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UBC Theses and Dissertations

Children’s beliefs about inherited characteristics Kargbo, Dennis Borboh

Abstract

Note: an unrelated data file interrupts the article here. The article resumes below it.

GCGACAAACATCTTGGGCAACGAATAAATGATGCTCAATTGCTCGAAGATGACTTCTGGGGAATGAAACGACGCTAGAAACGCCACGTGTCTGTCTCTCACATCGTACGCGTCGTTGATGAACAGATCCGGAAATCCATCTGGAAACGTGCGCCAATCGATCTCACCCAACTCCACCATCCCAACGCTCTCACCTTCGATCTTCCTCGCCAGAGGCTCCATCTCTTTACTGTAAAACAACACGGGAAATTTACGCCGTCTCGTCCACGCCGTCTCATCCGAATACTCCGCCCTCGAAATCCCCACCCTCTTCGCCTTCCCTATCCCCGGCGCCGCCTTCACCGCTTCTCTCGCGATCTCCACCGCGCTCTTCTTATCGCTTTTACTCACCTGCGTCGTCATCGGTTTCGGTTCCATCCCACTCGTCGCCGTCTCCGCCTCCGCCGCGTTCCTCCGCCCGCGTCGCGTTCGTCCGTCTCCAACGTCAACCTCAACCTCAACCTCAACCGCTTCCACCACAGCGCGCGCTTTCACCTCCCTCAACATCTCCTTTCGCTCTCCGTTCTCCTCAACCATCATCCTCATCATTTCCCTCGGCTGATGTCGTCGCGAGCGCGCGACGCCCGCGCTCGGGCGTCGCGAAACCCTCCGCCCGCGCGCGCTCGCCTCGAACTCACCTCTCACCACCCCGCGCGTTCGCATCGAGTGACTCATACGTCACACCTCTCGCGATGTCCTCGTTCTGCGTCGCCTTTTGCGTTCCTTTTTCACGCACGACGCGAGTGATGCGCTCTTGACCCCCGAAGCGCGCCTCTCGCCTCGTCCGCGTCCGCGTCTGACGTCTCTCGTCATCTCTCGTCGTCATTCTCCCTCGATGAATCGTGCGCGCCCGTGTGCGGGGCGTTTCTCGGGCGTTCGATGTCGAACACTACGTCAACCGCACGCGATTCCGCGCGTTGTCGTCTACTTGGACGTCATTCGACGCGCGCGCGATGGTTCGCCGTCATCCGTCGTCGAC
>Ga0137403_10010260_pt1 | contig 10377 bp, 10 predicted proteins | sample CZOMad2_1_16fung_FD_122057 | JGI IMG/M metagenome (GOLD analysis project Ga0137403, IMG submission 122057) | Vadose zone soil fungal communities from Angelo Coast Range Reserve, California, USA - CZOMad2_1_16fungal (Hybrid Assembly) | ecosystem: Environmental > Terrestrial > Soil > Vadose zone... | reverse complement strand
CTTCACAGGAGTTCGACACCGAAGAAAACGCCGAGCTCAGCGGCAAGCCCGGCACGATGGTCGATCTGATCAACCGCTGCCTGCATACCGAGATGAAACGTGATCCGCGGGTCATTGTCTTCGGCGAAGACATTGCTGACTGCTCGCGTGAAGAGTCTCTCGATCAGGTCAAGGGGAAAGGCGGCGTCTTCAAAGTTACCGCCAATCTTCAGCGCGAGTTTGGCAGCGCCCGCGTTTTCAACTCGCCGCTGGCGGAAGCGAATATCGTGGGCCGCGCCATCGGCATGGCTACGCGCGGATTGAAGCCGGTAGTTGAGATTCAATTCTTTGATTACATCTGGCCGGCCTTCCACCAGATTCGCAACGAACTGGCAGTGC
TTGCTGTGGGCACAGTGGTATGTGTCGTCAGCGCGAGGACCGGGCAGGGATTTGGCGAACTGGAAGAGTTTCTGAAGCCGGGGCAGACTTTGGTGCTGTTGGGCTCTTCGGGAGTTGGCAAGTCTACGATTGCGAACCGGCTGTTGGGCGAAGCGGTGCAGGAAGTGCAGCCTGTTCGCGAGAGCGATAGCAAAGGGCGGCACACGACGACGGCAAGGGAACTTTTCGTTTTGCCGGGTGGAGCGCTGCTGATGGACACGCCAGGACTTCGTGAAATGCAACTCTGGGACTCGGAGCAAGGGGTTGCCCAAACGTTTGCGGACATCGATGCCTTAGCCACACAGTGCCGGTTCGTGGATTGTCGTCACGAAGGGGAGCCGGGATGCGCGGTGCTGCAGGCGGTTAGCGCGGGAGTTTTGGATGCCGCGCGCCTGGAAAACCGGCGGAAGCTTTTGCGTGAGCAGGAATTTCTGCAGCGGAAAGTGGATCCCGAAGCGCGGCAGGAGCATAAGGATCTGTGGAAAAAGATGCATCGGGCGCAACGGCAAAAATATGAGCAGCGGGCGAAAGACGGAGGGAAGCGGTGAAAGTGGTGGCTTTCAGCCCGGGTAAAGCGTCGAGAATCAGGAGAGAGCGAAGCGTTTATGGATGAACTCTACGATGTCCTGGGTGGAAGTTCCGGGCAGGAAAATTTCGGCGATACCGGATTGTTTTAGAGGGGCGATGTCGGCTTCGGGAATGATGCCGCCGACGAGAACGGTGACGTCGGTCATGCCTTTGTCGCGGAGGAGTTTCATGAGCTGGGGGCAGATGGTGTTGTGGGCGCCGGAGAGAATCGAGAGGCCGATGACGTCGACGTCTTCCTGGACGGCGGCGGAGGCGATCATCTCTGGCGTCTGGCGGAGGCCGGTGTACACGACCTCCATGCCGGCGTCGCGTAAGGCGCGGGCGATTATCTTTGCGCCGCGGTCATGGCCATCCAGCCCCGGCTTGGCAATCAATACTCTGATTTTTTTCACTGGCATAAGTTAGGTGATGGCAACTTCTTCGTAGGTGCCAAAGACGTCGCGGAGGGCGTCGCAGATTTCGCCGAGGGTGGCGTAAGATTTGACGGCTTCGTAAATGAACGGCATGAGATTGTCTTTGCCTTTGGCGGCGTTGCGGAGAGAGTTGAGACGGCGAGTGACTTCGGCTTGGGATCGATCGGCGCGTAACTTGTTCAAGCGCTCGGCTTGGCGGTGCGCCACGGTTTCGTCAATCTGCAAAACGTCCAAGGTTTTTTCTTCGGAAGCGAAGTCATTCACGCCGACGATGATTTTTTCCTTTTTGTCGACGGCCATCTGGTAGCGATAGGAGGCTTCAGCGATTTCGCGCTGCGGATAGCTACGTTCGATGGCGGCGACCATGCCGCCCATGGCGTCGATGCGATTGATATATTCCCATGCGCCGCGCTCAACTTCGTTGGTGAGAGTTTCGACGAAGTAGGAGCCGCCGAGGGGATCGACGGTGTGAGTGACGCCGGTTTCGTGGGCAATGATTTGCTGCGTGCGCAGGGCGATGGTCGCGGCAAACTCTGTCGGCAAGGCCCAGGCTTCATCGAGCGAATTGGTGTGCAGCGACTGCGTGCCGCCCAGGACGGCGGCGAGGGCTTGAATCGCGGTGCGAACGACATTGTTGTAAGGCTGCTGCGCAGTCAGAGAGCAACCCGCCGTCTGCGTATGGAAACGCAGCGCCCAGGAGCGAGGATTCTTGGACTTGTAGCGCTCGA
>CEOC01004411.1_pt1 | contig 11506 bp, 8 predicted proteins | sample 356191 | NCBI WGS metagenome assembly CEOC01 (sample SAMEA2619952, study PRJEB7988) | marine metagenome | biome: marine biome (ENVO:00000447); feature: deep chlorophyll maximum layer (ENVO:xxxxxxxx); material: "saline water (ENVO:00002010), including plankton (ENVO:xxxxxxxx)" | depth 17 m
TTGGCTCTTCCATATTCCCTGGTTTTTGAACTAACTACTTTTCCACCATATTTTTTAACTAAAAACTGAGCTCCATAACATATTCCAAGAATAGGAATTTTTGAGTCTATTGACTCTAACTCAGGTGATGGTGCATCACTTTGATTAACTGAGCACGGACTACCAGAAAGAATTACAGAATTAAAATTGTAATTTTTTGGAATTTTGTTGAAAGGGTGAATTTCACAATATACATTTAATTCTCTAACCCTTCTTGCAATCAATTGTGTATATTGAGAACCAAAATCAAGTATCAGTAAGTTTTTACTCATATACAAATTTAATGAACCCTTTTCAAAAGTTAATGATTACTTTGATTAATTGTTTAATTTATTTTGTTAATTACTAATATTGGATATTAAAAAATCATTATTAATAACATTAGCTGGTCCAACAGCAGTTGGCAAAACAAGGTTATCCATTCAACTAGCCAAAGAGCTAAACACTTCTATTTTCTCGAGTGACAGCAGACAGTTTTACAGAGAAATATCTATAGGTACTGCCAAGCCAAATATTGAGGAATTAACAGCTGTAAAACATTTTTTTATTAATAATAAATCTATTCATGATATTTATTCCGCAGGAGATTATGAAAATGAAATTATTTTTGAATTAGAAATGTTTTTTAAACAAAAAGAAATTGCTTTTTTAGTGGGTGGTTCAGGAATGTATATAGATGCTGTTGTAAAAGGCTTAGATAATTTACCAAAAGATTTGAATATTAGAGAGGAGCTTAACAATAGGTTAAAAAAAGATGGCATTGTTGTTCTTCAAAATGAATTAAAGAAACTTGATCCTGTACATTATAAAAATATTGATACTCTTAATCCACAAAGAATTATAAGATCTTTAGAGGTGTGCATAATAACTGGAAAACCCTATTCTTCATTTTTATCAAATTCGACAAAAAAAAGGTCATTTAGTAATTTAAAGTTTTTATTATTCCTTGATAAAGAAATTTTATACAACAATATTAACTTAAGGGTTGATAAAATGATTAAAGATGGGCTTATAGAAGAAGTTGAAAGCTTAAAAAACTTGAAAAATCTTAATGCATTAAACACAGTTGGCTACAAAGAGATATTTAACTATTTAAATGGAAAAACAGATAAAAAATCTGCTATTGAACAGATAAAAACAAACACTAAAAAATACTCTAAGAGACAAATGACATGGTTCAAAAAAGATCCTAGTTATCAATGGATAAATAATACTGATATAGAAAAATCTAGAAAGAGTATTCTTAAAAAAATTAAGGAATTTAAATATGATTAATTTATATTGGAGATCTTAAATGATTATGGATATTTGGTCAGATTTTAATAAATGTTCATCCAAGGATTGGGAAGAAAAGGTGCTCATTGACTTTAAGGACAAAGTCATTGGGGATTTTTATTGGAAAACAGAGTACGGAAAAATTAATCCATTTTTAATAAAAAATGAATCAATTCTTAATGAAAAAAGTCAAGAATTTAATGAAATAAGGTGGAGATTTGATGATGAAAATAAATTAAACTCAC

Thirty two children (6 to 13 years) of average ability from three schools in Vancouver were interviewed about their beliefs regarding the phenomenon of inheritance. The study was purely exploratory. No hypothesis was tested. The subjects were exposed to five tasks, comprising twelve pictures, one live plant specimen and twenty questions. The first three tasks were designed to find out whether the subjects could differentiate between environmentally induced deformities and inherited traits in living organisms. The last two tasks were designed to find out whether the subjects invoke probability thinking in predicting the outcome of an offspring's inherited traits or not. The data collected was analyzed using tabular techniques: (a) Frequency distribution table. (b) Question-Response table. The results indicate that a large proportion of the subjects from the various age groups had difficulties differentiating between environmental deformities and inherited traits. Since the difficulties and the successes with the three tasks investigating the problem were found in all the age groups, it was suggested that possibly the acquisition of this concept is not dependent on age but is rather a function of the subject's experiences. On the other hand, the development of the thinking related to the making of probabilistic predictions was believed to be developmental. Younger subjects (6 to 9 years) were rigid and predicted with certainty; whereas the older subjects (10 to 13 years) made very imprecise and tentative predictions about the outcome of the offspring. This finding and others which are reported in this study about children's thinking regarding the phenomenon of inheritance, should help the curriculum developer and the classroom teacher in deciding how best appropriate learning opportunities could be provided for children (average ability) of the age groups that were studied.

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